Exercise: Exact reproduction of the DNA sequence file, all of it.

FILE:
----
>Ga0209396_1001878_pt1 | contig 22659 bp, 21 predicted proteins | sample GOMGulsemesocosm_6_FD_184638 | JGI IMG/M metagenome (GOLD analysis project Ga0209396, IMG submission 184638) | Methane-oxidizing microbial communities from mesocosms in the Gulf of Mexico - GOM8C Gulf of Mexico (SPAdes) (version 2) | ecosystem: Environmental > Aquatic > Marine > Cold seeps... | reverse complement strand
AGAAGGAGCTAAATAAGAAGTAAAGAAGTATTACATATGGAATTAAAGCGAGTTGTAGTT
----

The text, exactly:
>Ga0209396_1001878_pt1 | contig 22659 bp, 21 predicted proteins | sample GOMGulsemesocosm_6_FD_184638 | JGI IMG/M metagenome (GOLD analysis project Ga0209396, IMG submission 184638) | Methane-oxidizing microbial communities from mesocosms in the Gulf of Mexico - GOM8C Gulf of Mexico (SPAdes) (version 2) | ecosystem: Environmental > Aquatic > Marine > Cold seeps... | reverse complement strand
AGAAGGAGCTAAATAAGAAGTAAAGAAGTATTACATATGGAATTAAAGCGAGTTGTAGTT